How are arrest warrants processed?
The Sheriff’s Department has to follow a specific procedure to procure arrest warrants in Albany County, NY. The police cannot take an alleged perpetrator in custody without an arrest warrant; unless the crime is committed in front of a law enforcement official.
The process entails preparing an affidavit, which contains information about the crime and the alleged criminal’s role in the occurrence, and the evidence gathered up till that point in time. It is then presented to a sitting judge at the local criminal court, who will review the information’s sufficiency before he issues the warrant for the potential suspect’s arrest.
What happens once the warrant for arrest is signed?
Once signed, the document is deemed an Albany County active arrest warrant, which confers law enforcement officials’ right to make an arrest. If an active warrant is not used to take a person into custody, it does not expire but becomes an outstanding arrest warrant. However, the change does not impact the authority that the document grants to the police officials.
This means that an arrest can be made in NY and any other state if an outstanding warrant is out against an individual. Even in case of traffic violations (I often see people who have warrants for their arrest due to unpaid traffic fines), the police officer will run your driver’s license through a nationwide database of the warrant and arrest records, and if an active or outstanding warrant is in place against you, you will be arrested.
When you need a warrant search, I recommend going through the Albany County, New York Sheriff’s Department. You can visit them at their headquarters located in the County Court House, Albany, NY 12207. Another way to get arrest records related data is to browse through an online database, which can be accessed by filling the form given above.
What information on Albany County arrests and warrants can you get over the phone? (2021-Update)
- Information on recent arrests- Call the Albany County Correctional Facility at (518) 869-2600.
- Inmate arrest records: Get in touch with the local jail at (518) 869-2724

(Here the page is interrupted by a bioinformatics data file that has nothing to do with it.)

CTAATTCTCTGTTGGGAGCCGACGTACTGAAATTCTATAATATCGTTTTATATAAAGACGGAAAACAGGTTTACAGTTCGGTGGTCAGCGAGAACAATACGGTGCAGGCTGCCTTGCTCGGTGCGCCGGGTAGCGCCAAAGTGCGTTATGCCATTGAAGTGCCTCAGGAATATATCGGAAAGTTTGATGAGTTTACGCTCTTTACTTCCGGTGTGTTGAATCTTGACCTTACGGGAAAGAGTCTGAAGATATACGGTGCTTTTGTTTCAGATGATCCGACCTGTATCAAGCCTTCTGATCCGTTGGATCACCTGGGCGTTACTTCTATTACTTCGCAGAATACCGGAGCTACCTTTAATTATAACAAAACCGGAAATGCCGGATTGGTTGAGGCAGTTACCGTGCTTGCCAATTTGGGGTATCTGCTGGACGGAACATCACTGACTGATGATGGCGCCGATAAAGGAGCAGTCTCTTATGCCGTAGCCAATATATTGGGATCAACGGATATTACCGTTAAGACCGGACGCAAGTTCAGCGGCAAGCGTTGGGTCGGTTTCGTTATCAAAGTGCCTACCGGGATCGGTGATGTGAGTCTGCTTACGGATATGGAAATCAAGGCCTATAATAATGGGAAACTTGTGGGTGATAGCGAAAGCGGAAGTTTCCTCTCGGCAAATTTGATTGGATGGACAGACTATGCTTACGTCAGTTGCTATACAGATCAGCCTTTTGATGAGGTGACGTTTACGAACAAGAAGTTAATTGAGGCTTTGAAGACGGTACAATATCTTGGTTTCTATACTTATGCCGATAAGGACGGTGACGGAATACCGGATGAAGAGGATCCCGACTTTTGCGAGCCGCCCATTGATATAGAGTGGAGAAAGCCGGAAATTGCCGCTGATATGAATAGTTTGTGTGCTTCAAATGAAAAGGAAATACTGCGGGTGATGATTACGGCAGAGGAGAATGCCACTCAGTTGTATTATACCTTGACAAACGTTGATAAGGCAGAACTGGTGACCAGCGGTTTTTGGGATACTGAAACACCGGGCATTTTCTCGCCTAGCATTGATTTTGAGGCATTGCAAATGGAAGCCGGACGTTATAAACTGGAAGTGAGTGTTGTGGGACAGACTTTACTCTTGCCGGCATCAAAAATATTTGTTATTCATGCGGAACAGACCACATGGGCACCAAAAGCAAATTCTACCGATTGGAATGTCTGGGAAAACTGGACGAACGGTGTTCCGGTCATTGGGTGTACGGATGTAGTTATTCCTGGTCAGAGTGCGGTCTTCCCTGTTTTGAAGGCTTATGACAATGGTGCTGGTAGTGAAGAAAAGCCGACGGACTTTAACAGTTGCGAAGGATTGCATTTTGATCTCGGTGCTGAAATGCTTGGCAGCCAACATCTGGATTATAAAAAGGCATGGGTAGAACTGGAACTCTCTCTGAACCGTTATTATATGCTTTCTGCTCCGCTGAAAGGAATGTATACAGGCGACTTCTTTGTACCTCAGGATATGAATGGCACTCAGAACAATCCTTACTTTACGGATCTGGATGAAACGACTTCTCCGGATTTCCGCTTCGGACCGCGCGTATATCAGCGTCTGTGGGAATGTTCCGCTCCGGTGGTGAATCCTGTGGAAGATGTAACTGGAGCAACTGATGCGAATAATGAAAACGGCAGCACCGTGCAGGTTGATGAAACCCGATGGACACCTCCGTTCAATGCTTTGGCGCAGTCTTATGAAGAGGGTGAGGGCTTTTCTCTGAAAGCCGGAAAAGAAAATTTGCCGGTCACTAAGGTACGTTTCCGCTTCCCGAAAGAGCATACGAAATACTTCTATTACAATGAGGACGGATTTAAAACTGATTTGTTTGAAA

- Filing a request for arrest records/warrant search/criminal background check: Contact the Sheriff’s Office at (518) 487-5400 for more information.
- Criminal judicial records: Get in touch with the County Clerk’s Office at (518) 487-5100
- Case search through the judicial database of the County Court: Connect with the Court Clerk at (518) 285-8777.
- Data on arrest warrants: Contact the Albany City Court (Criminal Part) at (518) 453-5520.
- Details on victim’s assistance: Call the Office of the District Attorney’s Crime Victims Unit at (518) 694-8445.
Crime in Albany, New York
In 2020, the annual crime rate of Albany County was around 150 incidents. As compared to 130 cases filed in 2018, the annual crime total was almost 12% higher. There were about 25 violent crimes and 125 property crimes reported in the area in 2020.
The number of complaints pertaining to aggravated assaults was the highest in the violent crime category, at almost 20 cases. Larceny theft was the most common property crime, with 90 reports. Burglary complaints, which accounted for more than 20 criminal incidents, came in second.
In the ten years that ended in 2008, there was an overall improvement in Albany’s crime rate with a decrease of almost 13%. However, this improvement failed to change the grim statistics of violent crimes, which rose from nearly 1000 to over 1200.
Of the approximately 108,000 crimes reported in the decade, most of them were theft and robbery related, including carjacking with over 77000 cases, while rapes and homicides were at the end of the crime spectrum with almost 600 and 90 incidents respectively reported.
How are criminal court records kept?
The clerks keep criminal court records at the Albany County clerks’ office. However, because court cases (by law) are required to be accessible to the public, some third-party databases can locate your name (provided it is in the system) and let you know whether or not you have any court dates listed on the court docket.
Unfortunately, the county clerks’ offices are routinely understaffed, causing delays in making these documents public information. What that means for you is that just because your name has not appeared in any of the databases that scrub public records for court cases in your name does not mean you are in the clear.
I would always recommend going to the Albany County Clerks’ Office or calling them to ensure that you don’t have court dates coming up or any active or outstanding warrants for your arrest.
How does the police blotter affect us?
I stay up to date with our county’s activity by keeping an eye on the police blotter. A police blotter is essentially the same thing as police records. It’s the book that they use to keep track of everything that happens throughout the day.
Police logs are also required by law to be accessible to the public community. Why is this important? Transparency is critical in making sure the officers policing our community are doing so with integrity. These police reports go a long way towards keeping them honest.
Furthermore, I often advise people to keep an eye on the blotter because it is a useful tool for knowing what is going on in your city. It is beneficial if you know what to be prepared for. Like most of you, when I am looking at moving to a new city, I will look at crime rates to know how safe it is there. But public police records take this a step further and allow you to take a more analytical view of the area. Things like what kinds of crimes are common there and what times are they committed most. Police blotters are a handy tool that I highly recommend taking a look at every so often.